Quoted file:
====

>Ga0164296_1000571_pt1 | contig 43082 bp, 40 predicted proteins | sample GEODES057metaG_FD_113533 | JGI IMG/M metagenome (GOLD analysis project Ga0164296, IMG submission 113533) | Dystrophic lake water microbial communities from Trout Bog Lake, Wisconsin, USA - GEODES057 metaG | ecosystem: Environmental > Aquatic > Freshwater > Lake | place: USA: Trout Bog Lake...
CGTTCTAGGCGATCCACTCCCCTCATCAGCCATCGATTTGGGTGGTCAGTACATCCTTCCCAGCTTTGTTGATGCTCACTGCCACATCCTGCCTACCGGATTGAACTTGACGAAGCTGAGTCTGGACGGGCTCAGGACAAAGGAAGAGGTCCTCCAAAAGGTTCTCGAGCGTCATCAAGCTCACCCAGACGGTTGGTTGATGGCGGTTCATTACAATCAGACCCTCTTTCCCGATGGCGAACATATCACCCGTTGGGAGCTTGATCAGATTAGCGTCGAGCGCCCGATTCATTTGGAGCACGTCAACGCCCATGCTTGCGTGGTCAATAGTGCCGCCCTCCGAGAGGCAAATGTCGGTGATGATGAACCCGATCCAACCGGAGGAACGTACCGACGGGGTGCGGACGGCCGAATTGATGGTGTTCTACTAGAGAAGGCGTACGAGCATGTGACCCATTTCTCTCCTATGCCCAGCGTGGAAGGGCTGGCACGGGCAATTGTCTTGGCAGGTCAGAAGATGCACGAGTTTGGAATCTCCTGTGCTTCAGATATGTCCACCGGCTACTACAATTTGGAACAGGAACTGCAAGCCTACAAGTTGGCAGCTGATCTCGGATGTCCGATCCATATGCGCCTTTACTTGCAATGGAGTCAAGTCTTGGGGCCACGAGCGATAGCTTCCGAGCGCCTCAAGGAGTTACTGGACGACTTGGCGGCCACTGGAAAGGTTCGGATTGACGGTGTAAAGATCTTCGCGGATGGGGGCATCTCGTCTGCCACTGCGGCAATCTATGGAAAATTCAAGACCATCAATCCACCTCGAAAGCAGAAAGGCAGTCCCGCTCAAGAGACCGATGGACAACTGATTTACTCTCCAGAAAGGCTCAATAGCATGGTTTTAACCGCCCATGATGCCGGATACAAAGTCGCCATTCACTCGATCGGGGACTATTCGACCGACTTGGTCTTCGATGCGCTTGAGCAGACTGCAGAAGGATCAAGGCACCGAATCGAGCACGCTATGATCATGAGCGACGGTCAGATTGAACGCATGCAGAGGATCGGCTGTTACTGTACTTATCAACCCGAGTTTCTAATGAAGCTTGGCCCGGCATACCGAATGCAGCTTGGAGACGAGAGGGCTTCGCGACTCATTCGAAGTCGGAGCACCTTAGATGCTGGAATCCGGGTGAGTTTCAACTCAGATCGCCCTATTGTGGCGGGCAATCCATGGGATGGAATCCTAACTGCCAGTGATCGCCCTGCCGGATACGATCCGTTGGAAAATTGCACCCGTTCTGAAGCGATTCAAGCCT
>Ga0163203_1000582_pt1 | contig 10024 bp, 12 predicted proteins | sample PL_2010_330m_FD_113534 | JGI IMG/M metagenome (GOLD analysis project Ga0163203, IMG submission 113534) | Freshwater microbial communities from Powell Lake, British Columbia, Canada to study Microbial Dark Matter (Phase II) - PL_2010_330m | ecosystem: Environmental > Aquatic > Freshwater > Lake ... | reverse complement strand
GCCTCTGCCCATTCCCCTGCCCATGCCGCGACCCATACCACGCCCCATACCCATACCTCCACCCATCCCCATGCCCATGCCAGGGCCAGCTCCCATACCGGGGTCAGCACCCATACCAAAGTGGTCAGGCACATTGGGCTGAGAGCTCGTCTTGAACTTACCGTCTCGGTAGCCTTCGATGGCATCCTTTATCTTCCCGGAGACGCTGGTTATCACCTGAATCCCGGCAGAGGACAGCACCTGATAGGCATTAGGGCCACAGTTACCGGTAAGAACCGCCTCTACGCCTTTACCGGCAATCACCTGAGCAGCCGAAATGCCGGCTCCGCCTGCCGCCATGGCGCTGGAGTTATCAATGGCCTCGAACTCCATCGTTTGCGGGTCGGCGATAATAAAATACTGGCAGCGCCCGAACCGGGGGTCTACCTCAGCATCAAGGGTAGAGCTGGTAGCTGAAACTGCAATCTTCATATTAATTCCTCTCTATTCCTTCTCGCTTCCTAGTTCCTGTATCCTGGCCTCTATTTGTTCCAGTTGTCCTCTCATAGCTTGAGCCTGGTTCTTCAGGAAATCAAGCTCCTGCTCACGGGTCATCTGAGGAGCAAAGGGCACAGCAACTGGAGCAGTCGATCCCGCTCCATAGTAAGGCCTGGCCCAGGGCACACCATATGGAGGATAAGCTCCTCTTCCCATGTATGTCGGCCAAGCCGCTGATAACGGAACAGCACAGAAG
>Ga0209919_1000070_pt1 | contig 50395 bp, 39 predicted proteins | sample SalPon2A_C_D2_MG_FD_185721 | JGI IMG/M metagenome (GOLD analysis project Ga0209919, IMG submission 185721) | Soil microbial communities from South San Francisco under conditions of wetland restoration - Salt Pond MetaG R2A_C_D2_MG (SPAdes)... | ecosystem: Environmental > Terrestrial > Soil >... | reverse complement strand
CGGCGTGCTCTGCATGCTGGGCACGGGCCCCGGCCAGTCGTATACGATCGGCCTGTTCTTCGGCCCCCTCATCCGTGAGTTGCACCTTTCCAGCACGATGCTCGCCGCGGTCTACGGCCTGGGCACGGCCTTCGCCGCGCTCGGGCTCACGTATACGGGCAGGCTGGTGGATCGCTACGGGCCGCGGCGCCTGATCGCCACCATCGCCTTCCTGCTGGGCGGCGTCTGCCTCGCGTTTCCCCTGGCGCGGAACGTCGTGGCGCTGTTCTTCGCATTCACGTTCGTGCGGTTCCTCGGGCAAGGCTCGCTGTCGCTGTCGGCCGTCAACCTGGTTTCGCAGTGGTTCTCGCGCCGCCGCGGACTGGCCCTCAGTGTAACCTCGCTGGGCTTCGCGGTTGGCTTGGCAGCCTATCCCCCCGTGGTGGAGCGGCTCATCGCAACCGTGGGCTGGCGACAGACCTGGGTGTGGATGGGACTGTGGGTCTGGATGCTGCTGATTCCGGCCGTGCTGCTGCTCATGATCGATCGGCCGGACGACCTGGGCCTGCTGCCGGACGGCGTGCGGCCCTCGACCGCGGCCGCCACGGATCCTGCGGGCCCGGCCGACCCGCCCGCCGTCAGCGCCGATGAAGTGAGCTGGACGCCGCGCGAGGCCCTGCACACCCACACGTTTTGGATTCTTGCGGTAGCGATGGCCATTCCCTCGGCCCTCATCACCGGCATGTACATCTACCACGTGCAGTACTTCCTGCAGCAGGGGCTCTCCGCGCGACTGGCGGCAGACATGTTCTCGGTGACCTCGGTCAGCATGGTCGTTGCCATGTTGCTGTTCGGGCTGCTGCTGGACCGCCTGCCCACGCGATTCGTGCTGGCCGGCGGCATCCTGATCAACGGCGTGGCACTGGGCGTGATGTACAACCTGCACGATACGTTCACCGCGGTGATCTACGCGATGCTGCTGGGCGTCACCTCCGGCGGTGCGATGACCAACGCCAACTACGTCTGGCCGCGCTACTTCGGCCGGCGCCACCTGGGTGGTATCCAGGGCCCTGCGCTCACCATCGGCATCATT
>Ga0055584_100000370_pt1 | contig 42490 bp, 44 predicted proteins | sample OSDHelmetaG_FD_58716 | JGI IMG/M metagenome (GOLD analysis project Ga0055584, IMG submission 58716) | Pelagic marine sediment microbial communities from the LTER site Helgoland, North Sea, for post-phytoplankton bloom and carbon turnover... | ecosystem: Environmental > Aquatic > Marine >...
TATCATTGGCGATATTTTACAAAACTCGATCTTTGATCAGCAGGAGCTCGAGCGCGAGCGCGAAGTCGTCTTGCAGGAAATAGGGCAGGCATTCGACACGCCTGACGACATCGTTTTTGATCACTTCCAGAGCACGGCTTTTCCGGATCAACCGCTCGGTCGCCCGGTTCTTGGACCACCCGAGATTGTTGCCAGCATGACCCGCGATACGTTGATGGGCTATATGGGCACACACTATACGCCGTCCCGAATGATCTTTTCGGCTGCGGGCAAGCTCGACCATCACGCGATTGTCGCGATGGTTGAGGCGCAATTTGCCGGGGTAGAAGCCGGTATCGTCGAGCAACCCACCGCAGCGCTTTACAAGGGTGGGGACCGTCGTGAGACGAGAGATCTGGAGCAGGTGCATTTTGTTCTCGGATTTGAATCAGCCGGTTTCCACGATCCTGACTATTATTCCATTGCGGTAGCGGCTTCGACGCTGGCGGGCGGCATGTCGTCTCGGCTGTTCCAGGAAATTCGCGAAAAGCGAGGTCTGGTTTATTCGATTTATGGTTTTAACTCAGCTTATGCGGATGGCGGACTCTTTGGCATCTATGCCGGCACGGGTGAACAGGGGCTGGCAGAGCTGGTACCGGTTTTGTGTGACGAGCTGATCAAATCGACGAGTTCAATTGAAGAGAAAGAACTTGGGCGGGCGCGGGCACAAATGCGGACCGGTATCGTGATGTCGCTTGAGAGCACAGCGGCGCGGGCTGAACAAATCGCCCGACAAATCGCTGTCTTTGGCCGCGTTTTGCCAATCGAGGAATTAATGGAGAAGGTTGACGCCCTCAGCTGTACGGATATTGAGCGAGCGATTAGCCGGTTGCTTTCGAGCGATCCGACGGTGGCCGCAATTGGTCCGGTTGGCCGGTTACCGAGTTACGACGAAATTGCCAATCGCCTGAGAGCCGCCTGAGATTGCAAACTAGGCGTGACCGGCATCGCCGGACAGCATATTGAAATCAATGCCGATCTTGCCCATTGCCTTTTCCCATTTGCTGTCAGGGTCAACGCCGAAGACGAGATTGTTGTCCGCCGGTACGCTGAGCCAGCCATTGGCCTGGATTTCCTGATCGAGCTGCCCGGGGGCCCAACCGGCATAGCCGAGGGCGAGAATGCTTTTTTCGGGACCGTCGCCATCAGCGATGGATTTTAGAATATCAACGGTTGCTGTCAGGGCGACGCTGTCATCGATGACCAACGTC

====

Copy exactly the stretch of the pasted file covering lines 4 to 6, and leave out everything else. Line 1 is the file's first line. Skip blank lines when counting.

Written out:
GCCTCTGCCCATTCCCCTGCCCATGCCGCGACCCATACCACGCCCCATACCCATACCTCCACCCATCCCCATGCCCATGCCAGGGCCAGCTCCCATACCGGGGTCAGCACCCATACCAAAGTGGTCAGGCACATTGGGCTGAGAGCTCGTCTTGAACTTACCGTCTCGGTAGCCTTCGATGGCATCCTTTATCTTCCCGGAGACGCTGGTTATCACCTGAATCCCGGCAGAGGACAGCACCTGATAGGCATTAGGGCCACAGTTACCGGTAAGAACCGCCTCTACGCCTTTACCGGCAATCACCTGAGCAGCCGAAATGCCGGCTCCGCCTGCCGCCATGGCGCTGGAGTTATCAATGGCCTCGAACTCCATCGTTTGCGGGTCGGCGATAATAAAATACTGGCAGCGCCCGAACCGGGGGTCTACCTCAGCATCAAGGGTAGAGCTGGTAGCTGAAACTGCAATCTTCATATTAATTCCTCTCTATTCCTTCTCGCTTCCTAGTTCCTGTATCCTGGCCTCTATTTGTTCCAGTTGTCCTCTCATAGCTTGAGCCTGGTTCTTCAGGAAATCAAGCTCCTGCTCACGGGTCATCTGAGGAGCAAAGGGCACAGCAACTGGAGCAGTCGATCCCGCTCCATAGTAAGGCCTGGCCCAGGGCACACCATATGGAGGATAAGCTCCTCTTCCCATGTATGTCGGCCAAGCCGCTGATAACGGAACAGCACAGAAG
>Ga0209919_1000070_pt1 | contig 50395 bp, 39 predicted proteins | sample SalPon2A_C_D2_MG_FD_185721 | JGI IMG/M metagenome (GOLD analysis project Ga0209919, IMG submission 185721) | Soil microbial communities from South San Francisco under conditions of wetland restoration - Salt Pond MetaG R2A_C_D2_MG (SPAdes)... | ecosystem: Environmental > Terrestrial > Soil >... | reverse complement strand
CGGCGTGCTCTGCATGCTGGGCACGGGCCCCGGCCAGTCGTATACGATCGGCCTGTTCTTCGGCCCCCTCATCCGTGAGTTGCACCTTTCCAGCACGATGCTCGCCGCGGTCTACGGCCTGGGCACGGCCTTCGCCGCGCTCGGGCTCACGTATACGGGCAGGCTGGTGGATCGCTACGGGCCGCGGCGCCTGATCGCCACCATCGCCTTCCTGCTGGGCGGCGTCTGCCTCGCGTTTCCCCTGGCGCGGAACGTCGTGGCGCTGTTCTTCGCATTCACGTTCGTGCGGTTCCTCGGGCAAGGCTCGCTGTCGCTGTCGGCCGTCAACCTGGTTTCGCAGTGGTTCTCGCGCCGCCGCGGACTGGCCCTCAGTGTAACCTCGCTGGGCTTCGCGGTTGGCTTGGCAGCCTATCCCCCCGTGGTGGAGCGGCTCATCGCAACCGTGGGCTGGCGACAGACCTGGGTGTGGATGGGACTGTGGGTCTGGATGCTGCTGATTCCGGCCGTGCTGCTGCTCATGATCGATCGGCCGGACGACCTGGGCCTGCTGCCGGACGGCGTGCGGCCCTCGACCGCGGCCGCCACGGATCCTGCGGGCCCGGCCGACCCGCCCGCCGTCAGCGCCGATGAAGTGAGCTGGACGCCGCGCGAGGCCCTGCACACCCACACGTTTTGGATTCTTGCGGTAGCGATGGCCATTCCCTCGGCCCTCATCACCGGCATGTACATCTACCACGTGCAGTACTTCCTGCAGCAGGGGCTCTCCGCGCGACTGGCGGCAGACATGTTCTCGGTGACCTCGGTCAGCATGGTCGTTGCCATGTTGCTGTTCGGGCTGCTGCTGGACCGCCTGCCCACGCGATTCGTGCTGGCCGGCGGCATCCTGATCAACGGCGTGGCACTGGGCGTGATGTACAACCTGCACGATACGTTCACCGCGGTGATCTACGCGATGCTGCTGGGCGTCACCTCCGGCGGTGCGATGACCAACGCCAACTACGTCTGGCCGCGCTACTTCGGCCGGCGCCACCTGGGTGGTATCCAGGGCCCTGCGCTCACCATCGGCATCATT